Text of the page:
Next to all the hardware, incongruously, is a row of classroom chairs facing a whiteboard. It’s part of the teaching station, where elevator mechanics get classes on this generation-spanning array of systems. Ron Hall, who became a trainer here after years as a supervisor for the elevator teams, explained that the machines allow instructors to create specific problems that student mechanics then have to fix. He stands by a control panel manufactured in 1993, eight feet tall and imposing, and points out a series of plastic knobs bearing a dizzying array of blue labels. “These are plug-in relays. Each one has its own purpose,” he says; they control the doors or stop the car if a weight limit is exceeded.
Joey Koch, NYCHA’s chief of staff who previously served in Grossman’s role, said that the agency has been trying to make or refurbish components for discontinued systems for as long as it’s had discontinued systems, but the choice to buy the pricey CNC machine came three years ago, after a 2019 elevator outage at the Throggs Neck Houses in the Bronx lasted for months. Apart from general infrastructural issues including a leaking roof, the outage “had to do with this part being needed. And we had a machine and we had machinists, and they were making it, but it took days,” she said. Now specific custom parts can be made much faster, sometimes in minutes. The heating-coil baseplates take a couple of hours. The stakes are quite a bit higher than a name on a leaderboard; the efficiency with which these tasks can be completed might make the difference between an elderly resident being able to leave their building on a given day or not.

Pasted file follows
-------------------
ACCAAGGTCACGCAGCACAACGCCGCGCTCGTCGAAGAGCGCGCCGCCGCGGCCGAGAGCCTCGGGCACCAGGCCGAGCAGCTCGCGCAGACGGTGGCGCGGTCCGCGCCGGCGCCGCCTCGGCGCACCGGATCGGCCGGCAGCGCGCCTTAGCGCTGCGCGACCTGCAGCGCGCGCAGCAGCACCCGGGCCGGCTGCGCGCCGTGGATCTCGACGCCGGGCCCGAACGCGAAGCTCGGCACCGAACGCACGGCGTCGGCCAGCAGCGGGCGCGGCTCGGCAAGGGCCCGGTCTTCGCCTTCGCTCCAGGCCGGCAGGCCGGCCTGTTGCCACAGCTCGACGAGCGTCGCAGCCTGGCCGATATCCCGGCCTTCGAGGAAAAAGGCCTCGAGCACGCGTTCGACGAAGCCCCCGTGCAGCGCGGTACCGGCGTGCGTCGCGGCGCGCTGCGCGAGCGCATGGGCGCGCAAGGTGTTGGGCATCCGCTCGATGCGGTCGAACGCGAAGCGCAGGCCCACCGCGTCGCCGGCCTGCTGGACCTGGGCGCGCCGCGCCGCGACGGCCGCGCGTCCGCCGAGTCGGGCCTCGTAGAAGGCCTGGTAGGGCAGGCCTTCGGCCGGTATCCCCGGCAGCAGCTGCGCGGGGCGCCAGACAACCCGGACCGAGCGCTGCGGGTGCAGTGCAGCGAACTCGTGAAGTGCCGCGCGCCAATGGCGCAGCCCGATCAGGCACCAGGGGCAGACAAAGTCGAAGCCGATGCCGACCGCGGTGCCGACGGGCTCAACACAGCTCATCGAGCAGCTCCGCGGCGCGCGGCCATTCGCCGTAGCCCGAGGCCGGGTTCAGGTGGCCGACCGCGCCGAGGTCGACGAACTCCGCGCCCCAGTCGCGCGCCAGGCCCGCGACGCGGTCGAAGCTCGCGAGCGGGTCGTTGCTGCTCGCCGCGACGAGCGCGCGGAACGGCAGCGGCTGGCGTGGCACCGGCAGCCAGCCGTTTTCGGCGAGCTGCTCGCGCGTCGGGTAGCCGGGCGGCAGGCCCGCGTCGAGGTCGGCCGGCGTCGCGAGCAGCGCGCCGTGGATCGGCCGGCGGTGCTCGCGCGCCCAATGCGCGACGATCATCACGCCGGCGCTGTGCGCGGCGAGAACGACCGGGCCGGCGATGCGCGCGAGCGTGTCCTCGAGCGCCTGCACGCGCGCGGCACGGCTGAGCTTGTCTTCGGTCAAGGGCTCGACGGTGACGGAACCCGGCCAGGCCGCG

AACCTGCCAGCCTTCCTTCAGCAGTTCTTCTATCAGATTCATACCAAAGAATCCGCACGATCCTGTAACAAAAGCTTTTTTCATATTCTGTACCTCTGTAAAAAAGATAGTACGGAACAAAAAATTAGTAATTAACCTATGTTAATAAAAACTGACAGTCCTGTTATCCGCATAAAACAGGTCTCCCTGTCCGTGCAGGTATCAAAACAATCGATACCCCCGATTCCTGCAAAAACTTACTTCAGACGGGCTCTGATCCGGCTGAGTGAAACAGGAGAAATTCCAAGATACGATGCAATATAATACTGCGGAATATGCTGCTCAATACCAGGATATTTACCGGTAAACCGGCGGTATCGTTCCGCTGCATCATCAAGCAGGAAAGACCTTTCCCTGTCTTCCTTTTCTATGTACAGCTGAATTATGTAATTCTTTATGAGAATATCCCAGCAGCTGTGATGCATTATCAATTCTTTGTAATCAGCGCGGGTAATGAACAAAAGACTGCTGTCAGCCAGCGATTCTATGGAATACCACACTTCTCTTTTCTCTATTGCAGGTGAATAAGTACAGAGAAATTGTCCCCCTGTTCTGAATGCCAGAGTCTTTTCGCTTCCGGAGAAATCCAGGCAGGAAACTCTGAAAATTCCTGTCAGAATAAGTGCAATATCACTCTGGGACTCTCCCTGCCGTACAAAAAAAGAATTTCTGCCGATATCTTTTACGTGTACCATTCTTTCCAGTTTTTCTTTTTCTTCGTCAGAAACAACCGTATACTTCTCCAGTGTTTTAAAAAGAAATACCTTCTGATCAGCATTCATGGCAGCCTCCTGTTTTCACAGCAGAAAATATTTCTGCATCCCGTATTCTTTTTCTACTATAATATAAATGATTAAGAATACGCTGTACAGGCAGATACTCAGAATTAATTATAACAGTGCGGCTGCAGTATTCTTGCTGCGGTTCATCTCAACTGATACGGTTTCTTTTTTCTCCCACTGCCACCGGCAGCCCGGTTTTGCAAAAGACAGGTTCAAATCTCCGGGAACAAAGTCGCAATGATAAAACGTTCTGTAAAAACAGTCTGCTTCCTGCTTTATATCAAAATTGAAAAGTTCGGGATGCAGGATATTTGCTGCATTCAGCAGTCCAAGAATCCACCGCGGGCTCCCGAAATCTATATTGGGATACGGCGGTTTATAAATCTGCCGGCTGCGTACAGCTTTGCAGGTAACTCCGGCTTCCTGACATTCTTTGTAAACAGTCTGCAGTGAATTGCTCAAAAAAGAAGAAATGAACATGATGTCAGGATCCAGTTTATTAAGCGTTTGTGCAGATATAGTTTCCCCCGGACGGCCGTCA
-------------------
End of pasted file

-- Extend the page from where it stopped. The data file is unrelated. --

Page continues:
The people who oversee these processes — including Richard, Joe, Ron, and Javier, all powerfully built with easygoing demeanors and an affinity for short-sleeve button-down shirts — all have long experience in the agency. They oversee a handful of machinists, including one specialist running the CNC machine, and about 400 elevator technicians and helpers deployed around the city. Despite the headwinds, the executives approach their work with a mix of pride and a sense of duty. NYCHA residents are going to fault them for breakdowns that they can do little about, and every minute that a system isn’t working is laid at their feet. They and their bosses also have to contend with shifting political management and legislative scrutiny. Meanwhile, they’ll keep making and maintaining the parts.
As impressive as the manufacturing and refurbishing processes are, the ultimate goal is to make most of this shop obsolete. “In the private sector, you redo your elevators every 15 or 20 years,” said Koch. Till then, even successful repairs can lead directly to other problems. Koch gives the example of the Berry Houses on Staten Island: “The 60-year-old boiler operates wonderfully, but the steam line that takes the heat to the apartments, also 60 years old, is falling apart and has never been replaced. You can have a brand new boiler, and you now have more steam going through the pipes — the pipes start disintegrating,” she said. “Until you’re able to have the dollars to comprehensively review the building and the systems, you’re gonna have problems.”
Among the programs attempting to fix this are the Permanent Affordability Commitment Together (PACT) program, which transfers some NYCHA buildings to a semi-privatized ownership structure, and the newly created Housing Preservation Trust, which will put certain developments under the control of a public corporation, letting residents themselves opt in. Both are efforts to secure Section 8 funding for capital improvements, with the probably correct understanding that federal Section 9 funding for public housing has dried up for good.
How well those arrangements can work in the long run remains to be seen, but it is Koch’s hope that they can finally free up the capital to do real overhauls. Until then, the shops will stay busy. At some point, though, even refurbishing parts and doing routine maintenance is likely to yield diminishing returns. “If we can no longer do what we do, and the elevator goes out in a senior building? That’s catastrophic,” said Koch. What happens if a system goes definitively kaput, beyond the critical-care abilities of this team? There’s a moment of silence before Koch answers, “I don’t think we know the answer to that. Nor do we want to find out.”